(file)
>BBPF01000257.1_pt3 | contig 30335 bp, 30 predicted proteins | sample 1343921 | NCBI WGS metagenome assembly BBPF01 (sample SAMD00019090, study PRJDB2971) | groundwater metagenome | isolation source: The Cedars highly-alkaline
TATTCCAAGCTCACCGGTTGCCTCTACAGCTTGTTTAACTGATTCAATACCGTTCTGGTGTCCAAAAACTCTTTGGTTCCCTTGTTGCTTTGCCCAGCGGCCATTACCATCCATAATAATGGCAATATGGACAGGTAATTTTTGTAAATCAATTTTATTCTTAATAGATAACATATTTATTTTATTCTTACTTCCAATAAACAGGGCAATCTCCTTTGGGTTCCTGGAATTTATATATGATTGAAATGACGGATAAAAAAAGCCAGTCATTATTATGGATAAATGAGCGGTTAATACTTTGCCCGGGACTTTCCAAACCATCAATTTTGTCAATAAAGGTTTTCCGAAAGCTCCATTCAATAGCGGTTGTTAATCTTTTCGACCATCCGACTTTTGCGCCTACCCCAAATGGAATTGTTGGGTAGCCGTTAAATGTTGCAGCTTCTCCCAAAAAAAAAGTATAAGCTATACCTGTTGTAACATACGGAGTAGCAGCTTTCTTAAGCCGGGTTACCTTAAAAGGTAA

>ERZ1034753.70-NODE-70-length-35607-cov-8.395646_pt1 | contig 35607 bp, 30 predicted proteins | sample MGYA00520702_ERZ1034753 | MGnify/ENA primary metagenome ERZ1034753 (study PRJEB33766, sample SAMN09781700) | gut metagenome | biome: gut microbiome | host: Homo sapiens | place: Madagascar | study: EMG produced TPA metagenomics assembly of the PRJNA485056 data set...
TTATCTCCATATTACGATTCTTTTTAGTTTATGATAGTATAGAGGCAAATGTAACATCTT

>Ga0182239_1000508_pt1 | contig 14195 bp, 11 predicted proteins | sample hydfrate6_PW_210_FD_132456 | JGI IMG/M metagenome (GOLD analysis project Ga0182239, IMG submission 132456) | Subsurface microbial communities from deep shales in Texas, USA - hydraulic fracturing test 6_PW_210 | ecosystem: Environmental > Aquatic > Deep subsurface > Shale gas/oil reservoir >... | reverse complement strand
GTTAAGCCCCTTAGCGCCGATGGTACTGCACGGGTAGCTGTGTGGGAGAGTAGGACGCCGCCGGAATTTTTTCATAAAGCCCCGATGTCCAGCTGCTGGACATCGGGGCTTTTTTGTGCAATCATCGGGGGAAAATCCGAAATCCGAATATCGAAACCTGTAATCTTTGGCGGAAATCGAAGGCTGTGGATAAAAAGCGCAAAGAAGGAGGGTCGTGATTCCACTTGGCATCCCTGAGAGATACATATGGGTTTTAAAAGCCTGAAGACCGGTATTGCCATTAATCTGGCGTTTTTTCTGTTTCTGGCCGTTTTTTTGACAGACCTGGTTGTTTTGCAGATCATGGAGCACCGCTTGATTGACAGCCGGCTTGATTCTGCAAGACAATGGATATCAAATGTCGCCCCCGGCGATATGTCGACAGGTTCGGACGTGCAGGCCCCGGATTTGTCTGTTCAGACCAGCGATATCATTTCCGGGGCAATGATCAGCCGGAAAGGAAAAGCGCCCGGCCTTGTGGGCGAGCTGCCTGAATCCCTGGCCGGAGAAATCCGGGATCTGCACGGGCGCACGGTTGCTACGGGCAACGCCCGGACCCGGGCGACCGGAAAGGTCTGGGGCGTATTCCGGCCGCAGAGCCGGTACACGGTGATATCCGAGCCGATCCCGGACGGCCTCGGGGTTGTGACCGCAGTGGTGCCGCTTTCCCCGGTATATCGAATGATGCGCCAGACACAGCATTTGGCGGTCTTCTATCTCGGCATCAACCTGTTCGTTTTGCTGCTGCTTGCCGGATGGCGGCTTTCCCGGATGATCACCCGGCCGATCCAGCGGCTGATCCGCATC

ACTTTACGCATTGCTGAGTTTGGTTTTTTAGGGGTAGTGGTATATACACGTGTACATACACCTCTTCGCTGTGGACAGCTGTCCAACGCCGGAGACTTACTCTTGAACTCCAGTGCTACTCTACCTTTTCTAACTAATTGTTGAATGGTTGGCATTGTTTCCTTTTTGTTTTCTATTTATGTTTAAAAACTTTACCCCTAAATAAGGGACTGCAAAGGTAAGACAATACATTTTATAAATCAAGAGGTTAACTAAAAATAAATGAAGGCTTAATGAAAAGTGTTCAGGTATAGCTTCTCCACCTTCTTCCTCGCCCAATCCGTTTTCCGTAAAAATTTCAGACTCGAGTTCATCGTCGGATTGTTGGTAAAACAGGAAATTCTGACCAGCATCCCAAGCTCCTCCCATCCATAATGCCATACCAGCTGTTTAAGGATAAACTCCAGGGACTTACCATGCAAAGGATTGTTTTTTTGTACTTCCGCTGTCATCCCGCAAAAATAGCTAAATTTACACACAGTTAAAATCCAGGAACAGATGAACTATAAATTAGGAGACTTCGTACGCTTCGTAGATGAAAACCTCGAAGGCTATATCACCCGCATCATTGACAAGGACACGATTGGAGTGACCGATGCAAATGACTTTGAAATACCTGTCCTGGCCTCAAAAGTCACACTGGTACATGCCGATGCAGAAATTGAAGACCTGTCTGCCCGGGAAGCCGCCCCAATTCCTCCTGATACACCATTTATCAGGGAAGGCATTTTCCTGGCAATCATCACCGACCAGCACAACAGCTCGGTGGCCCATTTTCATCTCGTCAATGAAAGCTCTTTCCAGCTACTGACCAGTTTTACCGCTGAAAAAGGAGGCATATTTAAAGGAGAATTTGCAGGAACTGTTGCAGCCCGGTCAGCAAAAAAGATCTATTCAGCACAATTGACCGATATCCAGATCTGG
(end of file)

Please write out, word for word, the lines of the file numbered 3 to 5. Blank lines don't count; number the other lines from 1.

>ERZ1034753.70-NODE-70-length-35607-cov-8.395646_pt1 | contig 35607 bp, 30 predicted proteins | sample MGYA00520702_ERZ1034753 | MGnify/ENA primary metagenome ERZ1034753 (study PRJEB33766, sample SAMN09781700) | gut metagenome | biome: gut microbiome | host: Homo sapiens | place: Madagascar | study: EMG produced TPA metagenomics assembly of the PRJNA485056 data set...
TTATCTCCATATTACGATTCTTTTTAGTTTATGATAGTATAGAGGCAAATGTAACATCTT

>Ga0182239_1000508_pt1 | contig 14195 bp, 11 predicted proteins | sample hydfrate6_PW_210_FD_132456 | JGI IMG/M metagenome (GOLD analysis project Ga0182239, IMG submission 132456) | Subsurface microbial communities from deep shales in Texas, USA - hydraulic fracturing test 6_PW_210 | ecosystem: Environmental > Aquatic > Deep subsurface > Shale gas/oil reservoir >... | reverse complement strand